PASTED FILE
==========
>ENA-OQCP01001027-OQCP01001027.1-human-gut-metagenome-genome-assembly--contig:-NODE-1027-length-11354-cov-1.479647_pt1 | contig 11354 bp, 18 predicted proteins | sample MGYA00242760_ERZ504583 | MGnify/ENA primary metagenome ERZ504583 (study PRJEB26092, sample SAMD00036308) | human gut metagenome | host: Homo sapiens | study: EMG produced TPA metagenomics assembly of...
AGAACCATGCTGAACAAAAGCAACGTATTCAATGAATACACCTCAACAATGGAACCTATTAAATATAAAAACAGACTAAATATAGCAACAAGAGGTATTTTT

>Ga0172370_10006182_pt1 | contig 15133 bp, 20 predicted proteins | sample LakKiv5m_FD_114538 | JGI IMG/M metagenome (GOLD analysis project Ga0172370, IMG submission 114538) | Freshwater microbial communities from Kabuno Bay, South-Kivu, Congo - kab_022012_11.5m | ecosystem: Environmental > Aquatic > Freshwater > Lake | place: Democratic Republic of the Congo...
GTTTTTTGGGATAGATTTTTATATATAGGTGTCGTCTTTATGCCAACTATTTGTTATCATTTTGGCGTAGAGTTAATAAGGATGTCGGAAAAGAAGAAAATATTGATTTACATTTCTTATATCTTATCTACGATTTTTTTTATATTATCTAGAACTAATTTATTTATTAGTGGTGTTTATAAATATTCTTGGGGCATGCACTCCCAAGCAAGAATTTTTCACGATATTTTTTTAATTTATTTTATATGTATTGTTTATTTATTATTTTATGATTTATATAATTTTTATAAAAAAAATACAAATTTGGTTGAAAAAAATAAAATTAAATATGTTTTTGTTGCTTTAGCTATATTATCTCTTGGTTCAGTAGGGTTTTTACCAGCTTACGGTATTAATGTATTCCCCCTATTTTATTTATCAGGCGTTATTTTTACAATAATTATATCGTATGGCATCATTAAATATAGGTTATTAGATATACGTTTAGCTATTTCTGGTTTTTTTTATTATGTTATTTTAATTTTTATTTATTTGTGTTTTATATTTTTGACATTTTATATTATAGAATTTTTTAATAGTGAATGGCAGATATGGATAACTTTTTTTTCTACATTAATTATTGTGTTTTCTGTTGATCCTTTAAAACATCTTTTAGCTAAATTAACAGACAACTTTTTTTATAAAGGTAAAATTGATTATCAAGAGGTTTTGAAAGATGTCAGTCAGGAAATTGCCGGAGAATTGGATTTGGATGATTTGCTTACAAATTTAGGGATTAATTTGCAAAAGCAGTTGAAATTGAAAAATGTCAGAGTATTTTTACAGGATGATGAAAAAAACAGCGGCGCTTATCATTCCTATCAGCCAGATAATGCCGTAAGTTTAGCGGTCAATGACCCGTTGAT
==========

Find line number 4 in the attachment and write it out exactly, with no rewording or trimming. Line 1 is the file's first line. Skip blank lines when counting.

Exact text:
GTTTTTTGGGATAGATTTTTATATATAGGTGTCGTCTTTATGCCAACTATTTGTTATCATTTTGGCGTAGAGTTAATAAGGATGTCGGAAAAGAAGAAAATATTGATTTACATTTCTTATATCTTATCTACGATTTTTTTTATATTATCTAGAACTAATTTATTTATTAGTGGTGTTTATAAATATTCTTGGGGCATGCACTCCCAAGCAAGAATTTTTCACGATATTTTTTTAATTTATTTTATATGTATTGTTTATTTATTATTTTATGATTTATATAATTTTTATAAAAAAAATACAAATTTGGTTGAAAAAAATAAAATTAAATATGTTTTTGTTGCTTTAGCTATATTATCTCTTGGTTCAGTAGGGTTTTTACCAGCTTACGGTATTAATGTATTCCCCCTATTTTATTTATCAGGCGTTATTTTTACAATAATTATATCGTATGGCATCATTAAATATAGGTTATTAGATATACGTTTAGCTATTTCTGGTTTTTTTTATTATGTTATTTTAATTTTTATTTATTTGTGTTTTATATTTTTGACATTTTATATTATAGAATTTTTTAATAGTGAATGGCAGATATGGATAACTTTTTTTTCTACATTAATTATTGTGTTTTCTGTTGATCCTTTAAAACATCTTTTAGCTAAATTAACAGACAACTTTTTTTATAAAGGTAAAATTGATTATCAAGAGGTTTTGAAAGATGTCAGTCAGGAAATTGCCGGAGAATTGGATTTGGATGATTTGCTTACAAATTTAGGGATTAATTTGCAAAAGCAGTTGAAATTGAAAAATGTCAGAGTATTTTTACAGGATGATGAAAAAAACAGCGGCGCTTATCATTCCTATCAGCCAGATAATGCCGTAAGTTTAGCGGTCAATGACCCGTTGAT